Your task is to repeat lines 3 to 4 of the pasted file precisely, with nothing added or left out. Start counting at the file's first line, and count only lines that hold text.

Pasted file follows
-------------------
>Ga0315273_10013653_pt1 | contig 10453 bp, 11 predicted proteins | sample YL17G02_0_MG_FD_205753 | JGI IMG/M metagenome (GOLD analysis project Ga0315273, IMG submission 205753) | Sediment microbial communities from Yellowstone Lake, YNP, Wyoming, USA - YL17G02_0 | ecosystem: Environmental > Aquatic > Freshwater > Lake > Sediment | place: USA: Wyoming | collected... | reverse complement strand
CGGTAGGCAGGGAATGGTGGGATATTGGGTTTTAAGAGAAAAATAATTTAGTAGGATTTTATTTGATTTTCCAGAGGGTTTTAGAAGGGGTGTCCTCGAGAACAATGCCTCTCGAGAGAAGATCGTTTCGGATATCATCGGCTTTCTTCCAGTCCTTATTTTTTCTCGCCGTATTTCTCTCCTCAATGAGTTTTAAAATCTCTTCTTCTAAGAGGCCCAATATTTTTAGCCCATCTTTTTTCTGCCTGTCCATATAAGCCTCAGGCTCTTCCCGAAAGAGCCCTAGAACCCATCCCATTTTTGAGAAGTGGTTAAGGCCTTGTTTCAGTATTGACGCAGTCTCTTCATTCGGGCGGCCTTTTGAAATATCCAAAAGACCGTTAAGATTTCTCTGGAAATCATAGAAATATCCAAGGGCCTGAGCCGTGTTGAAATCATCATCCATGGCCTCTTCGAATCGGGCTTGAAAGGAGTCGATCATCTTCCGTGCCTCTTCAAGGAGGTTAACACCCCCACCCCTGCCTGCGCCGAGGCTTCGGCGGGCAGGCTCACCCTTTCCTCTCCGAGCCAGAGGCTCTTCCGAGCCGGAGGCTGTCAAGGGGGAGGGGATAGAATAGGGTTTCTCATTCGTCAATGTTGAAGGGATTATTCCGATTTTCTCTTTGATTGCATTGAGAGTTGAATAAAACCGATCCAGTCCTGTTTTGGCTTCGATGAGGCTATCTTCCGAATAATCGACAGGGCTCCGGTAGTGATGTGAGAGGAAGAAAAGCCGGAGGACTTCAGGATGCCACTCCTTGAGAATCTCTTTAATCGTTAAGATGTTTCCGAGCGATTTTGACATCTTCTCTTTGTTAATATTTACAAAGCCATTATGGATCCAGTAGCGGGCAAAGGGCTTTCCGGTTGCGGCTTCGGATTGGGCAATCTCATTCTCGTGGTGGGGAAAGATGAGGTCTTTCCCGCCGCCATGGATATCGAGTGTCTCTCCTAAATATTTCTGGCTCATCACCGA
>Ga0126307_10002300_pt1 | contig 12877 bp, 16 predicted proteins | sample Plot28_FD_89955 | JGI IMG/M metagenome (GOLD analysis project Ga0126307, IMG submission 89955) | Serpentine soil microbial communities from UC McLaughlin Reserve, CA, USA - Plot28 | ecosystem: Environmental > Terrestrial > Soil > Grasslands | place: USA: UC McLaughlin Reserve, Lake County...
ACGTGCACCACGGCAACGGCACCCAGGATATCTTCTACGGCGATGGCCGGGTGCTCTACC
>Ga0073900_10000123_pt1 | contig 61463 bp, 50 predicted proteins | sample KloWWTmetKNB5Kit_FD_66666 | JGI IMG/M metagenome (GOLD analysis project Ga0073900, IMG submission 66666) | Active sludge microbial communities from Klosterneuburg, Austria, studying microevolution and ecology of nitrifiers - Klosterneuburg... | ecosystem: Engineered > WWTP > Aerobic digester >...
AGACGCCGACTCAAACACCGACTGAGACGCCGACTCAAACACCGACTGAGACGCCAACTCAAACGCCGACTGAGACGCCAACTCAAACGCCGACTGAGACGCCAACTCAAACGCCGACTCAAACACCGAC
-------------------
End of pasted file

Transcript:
>Ga0126307_10002300_pt1 | contig 12877 bp, 16 predicted proteins | sample Plot28_FD_89955 | JGI IMG/M metagenome (GOLD analysis project Ga0126307, IMG submission 89955) | Serpentine soil microbial communities from UC McLaughlin Reserve, CA, USA - Plot28 | ecosystem: Environmental > Terrestrial > Soil > Grasslands | place: USA: UC McLaughlin Reserve, Lake County...
ACGTGCACCACGGCAACGGCACCCAGGATATCTTCTACGGCGATGGCCGGGTGCTCTACC